Fishing, Photography, Tackle

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Swimbait Rod Review

Swim baits have been one of the biggest things to hit the Aussie Cod fishing scene for a while, and while the big baits have become more available, suitable rods have been a bit thin on the ground. Baitcast rods that are ideal for casting lures in the 80g and up are also useful for species such as barramundi, mulloway and big snapper. Other uses include casting stickbaits over shallow coral reefs and even slow pitch jigging.

The rods we currently have in stock are from Zenaq and FCL Labo


Zenaq Plaisir Answer-B80
This rod is designed for casting swimbaits at Sea Bass in the saltwater as opposed to freshwater largemouth bass fishing, which many of the style are built for. The 8 foot length is suited to long casting in open waters and casting weights from 30-70g (max100g). This covers most of the small to medium swimbaits in use and crosses over well for a variety of species, not just Murray cod.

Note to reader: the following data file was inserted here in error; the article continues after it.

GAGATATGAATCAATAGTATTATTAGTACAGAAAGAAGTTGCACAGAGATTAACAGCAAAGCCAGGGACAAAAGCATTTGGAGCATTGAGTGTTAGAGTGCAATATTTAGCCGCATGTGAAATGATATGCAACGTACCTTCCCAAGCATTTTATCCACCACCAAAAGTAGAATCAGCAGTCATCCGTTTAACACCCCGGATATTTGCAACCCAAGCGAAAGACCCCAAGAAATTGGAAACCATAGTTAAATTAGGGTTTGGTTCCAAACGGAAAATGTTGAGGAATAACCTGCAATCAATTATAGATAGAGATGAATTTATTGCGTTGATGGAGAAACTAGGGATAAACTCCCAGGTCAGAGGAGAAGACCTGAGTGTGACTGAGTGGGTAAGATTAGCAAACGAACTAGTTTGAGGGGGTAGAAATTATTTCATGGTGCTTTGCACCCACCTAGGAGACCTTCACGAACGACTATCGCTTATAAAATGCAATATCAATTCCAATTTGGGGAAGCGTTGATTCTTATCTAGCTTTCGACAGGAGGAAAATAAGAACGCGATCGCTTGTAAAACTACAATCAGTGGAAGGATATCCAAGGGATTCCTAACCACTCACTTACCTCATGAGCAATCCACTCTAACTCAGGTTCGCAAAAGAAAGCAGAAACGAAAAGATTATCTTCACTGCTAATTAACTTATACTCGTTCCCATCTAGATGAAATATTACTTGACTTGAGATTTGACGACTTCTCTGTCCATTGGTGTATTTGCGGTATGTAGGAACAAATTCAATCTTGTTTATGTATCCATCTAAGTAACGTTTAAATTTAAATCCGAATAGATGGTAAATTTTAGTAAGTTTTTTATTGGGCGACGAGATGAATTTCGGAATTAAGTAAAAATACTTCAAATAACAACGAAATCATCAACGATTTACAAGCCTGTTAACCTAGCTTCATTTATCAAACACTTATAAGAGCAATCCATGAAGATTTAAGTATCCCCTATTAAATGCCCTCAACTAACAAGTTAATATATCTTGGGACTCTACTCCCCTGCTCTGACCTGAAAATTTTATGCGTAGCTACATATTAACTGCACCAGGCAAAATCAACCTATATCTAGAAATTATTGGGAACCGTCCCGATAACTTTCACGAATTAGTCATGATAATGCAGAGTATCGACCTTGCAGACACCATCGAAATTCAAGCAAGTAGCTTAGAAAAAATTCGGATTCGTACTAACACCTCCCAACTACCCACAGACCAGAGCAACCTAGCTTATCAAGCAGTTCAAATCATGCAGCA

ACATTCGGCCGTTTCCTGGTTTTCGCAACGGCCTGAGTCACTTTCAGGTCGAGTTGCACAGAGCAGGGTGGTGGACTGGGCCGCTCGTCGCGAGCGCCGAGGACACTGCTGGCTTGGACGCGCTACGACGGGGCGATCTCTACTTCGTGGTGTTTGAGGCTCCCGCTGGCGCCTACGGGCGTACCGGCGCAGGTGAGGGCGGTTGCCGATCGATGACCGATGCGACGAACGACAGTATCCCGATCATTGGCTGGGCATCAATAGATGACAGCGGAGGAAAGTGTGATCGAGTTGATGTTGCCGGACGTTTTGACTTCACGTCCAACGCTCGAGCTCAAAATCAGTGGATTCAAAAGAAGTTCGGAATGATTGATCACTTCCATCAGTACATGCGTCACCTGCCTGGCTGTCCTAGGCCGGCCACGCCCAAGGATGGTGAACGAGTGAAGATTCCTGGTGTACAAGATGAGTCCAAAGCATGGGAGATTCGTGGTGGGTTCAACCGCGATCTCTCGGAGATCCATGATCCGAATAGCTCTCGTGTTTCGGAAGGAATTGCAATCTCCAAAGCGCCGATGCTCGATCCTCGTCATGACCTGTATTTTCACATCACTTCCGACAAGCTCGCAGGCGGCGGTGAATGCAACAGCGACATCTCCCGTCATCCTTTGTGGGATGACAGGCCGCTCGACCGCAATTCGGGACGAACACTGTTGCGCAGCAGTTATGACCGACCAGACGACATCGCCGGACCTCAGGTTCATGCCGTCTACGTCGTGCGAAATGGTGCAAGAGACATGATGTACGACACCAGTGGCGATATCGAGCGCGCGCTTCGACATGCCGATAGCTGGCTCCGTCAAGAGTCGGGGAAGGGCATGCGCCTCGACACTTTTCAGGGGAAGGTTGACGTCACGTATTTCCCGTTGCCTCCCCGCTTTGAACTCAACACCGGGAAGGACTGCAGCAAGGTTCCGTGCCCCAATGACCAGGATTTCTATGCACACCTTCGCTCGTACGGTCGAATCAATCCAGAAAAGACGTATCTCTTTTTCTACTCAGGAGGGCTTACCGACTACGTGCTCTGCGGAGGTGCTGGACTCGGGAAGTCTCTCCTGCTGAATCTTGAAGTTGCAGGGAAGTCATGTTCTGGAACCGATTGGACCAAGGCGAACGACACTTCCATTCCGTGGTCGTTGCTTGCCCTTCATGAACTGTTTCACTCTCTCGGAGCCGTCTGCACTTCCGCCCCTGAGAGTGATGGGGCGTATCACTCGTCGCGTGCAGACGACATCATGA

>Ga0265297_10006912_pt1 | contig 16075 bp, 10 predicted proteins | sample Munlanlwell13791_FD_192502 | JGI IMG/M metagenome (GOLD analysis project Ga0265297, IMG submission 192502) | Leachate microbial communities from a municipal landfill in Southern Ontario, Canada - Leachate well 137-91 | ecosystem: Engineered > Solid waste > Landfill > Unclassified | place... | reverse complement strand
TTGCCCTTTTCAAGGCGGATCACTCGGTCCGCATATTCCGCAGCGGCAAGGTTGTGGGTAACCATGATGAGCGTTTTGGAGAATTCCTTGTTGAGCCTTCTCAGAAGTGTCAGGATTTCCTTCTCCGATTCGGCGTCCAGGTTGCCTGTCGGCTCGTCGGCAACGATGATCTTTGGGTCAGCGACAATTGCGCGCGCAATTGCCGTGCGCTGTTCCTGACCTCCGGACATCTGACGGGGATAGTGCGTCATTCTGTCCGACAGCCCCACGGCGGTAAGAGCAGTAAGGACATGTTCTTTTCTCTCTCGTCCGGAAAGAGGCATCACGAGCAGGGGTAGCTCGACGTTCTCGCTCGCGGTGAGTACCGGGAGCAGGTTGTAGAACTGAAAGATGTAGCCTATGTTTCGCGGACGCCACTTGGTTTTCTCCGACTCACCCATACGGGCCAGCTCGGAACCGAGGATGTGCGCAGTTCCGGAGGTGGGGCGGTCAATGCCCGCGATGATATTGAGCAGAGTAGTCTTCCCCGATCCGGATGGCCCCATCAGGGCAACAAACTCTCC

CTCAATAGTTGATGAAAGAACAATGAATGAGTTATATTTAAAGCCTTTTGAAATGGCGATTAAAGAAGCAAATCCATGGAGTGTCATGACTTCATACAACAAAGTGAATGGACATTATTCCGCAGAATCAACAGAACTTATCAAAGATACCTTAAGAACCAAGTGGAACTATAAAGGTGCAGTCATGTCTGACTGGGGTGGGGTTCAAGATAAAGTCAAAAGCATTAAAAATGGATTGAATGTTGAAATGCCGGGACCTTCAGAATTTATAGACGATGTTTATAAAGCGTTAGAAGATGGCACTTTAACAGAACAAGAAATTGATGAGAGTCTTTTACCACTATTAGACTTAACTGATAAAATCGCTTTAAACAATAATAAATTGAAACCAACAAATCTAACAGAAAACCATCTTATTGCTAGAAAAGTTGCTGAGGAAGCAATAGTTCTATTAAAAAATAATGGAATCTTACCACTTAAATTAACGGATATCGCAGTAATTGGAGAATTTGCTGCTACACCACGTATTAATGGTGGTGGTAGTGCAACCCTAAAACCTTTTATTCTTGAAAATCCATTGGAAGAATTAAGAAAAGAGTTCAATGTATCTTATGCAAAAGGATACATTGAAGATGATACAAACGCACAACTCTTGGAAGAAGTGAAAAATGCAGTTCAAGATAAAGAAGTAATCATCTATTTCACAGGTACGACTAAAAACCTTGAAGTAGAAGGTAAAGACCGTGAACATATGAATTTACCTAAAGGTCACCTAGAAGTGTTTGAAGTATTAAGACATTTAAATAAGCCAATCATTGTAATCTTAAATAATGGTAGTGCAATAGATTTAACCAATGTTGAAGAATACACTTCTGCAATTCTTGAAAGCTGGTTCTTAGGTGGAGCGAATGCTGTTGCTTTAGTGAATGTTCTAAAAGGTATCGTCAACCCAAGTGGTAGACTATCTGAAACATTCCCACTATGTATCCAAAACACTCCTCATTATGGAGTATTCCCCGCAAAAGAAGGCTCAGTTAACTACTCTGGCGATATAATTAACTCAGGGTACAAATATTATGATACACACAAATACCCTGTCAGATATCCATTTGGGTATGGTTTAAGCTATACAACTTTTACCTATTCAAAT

Zenaq Glanz B70-3X
This rod is an all-round swimbait rod for local conditions, perfect for most Murray cod lures. It is rated for 60-120g, but we have happily cast up to 140g swimbaits on it. This covers a lot of the current crop of lures currently in use. The rod is light in the hand (215g), very comfortable for long casting sessions and has plenty of power down low to set big hooks into a metre cod or barra!
Next month we should have stock of the heavier Zenaq Glanz B78-10X, which will cast right through to a monstrous 400g max – great for the massive soft plastic baits coming out for pike and bass.